I also agree that there is a difference between being exceptional and being famous. Without wanting to denigrate their achievements, I do often feel that the ‘pioneers’ of science in the 18-early 20th centuries weren’t always particularly exceptional people, they were just working in brand new fields of research where discoveries were waiting to be made. Yes, you had to have certain skills to be able to make those discoveries but these weren’t lone geniuses toiling away making discoveries that no-one else could. Look at calculus and the argument over who discovered it first; look at Evolution - we praise Darwin for his theory but there was Alfred Russel Wallace who had almost the same idea at the same time. If Wallace hadn’t bothered to contact Darwin and published anyway, it could be ‘Wallacean evolution’ we learn about in school. Discoveries of elements, physical laws, etc, were all going on at such speed that it was a race to be the first to publish, yet we remember people like Davy, Boyle, Lavoisier, as if they were singular minds doing something no-one else could. They weren’t, there were others equally capable but long forgotten, toiling away.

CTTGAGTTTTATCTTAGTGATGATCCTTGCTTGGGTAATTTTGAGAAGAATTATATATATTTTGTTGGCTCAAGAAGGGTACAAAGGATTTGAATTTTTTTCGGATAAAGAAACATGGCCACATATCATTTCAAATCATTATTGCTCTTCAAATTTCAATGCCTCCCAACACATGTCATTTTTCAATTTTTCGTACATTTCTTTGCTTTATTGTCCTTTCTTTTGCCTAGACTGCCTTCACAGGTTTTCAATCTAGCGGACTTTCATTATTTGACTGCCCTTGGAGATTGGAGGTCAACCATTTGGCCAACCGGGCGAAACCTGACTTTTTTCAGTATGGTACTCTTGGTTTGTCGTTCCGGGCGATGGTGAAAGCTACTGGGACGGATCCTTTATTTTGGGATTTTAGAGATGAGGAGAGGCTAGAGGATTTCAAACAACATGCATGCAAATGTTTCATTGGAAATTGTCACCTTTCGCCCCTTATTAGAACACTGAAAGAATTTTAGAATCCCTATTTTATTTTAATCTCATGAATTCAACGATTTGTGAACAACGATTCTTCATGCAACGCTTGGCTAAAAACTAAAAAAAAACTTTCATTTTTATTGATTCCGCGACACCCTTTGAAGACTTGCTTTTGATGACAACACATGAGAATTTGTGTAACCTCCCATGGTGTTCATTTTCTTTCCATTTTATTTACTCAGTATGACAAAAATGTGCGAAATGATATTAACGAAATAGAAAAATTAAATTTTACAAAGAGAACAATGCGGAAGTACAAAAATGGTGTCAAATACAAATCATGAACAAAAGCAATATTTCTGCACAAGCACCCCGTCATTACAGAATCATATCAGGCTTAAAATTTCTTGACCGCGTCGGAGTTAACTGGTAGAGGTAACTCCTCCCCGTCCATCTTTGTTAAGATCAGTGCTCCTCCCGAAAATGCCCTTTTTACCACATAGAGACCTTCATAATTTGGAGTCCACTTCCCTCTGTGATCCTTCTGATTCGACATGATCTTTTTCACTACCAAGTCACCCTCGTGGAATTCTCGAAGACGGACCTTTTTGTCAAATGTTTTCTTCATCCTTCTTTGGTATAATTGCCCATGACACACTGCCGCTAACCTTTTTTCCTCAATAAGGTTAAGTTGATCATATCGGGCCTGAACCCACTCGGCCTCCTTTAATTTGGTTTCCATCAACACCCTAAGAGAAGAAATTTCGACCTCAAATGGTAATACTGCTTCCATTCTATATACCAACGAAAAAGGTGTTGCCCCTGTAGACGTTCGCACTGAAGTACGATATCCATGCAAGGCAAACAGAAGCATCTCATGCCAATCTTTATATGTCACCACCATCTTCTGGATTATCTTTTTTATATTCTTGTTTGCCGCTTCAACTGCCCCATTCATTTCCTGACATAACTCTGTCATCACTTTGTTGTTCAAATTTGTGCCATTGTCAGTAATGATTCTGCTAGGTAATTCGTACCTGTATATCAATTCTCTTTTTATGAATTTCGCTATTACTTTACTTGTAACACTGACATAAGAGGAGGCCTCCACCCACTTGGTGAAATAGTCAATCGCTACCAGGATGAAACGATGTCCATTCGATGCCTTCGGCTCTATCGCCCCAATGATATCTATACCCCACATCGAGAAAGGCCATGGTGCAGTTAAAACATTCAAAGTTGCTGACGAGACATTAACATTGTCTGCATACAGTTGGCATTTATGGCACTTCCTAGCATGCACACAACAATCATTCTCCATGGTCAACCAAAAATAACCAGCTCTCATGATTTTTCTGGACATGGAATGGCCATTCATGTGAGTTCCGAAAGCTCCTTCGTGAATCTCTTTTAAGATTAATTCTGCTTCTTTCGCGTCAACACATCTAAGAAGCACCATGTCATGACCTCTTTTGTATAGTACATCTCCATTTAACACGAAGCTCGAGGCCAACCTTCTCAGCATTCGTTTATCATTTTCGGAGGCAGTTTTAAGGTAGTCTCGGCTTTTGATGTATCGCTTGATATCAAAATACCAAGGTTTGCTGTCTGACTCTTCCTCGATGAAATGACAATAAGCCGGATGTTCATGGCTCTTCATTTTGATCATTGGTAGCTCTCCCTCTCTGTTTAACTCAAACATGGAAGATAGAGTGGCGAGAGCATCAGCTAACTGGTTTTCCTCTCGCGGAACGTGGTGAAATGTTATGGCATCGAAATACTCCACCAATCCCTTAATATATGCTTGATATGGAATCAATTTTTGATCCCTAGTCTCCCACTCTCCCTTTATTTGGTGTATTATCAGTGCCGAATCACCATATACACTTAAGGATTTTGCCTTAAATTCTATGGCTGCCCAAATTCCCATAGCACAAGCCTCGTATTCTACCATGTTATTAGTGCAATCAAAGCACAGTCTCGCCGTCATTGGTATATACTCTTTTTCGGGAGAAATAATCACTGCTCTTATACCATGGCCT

If anything, I’d say what we need to do (which is never going to happen) is to get away from the idea that first means exceptional. We remember Neil Armstrong and Buzz Aldrin, but Michael Collins has been relegated to the answer to a quiz question because everyone forgets him. Are we really saying that he was less exceptional that Armstrong or Aldrin? (Fun fact - when he was orbiting the moon while Armstrong and Aldrin were on the moon, he was the most isolated person ever!) Are we saying that they are more exceptional that other Apollo astronauts? We don’t think we are, but we are. It’s silly and wrong. However, that’s not to say that we should ignore their achievements just because there were others who could have done what they did. Thinking about it, the Apollo missions are the perfect example of something that couldn’t have happened without immense teamwork yet it’s only a few individuals who are ever remembered. Yet no-one is crying for us to stop being interested in Armstrong and Aldrin out of fear of denigrating those nameless scientists and engineers who actually designed the rockets and the modules that took the astronauts from the Earth to the moon.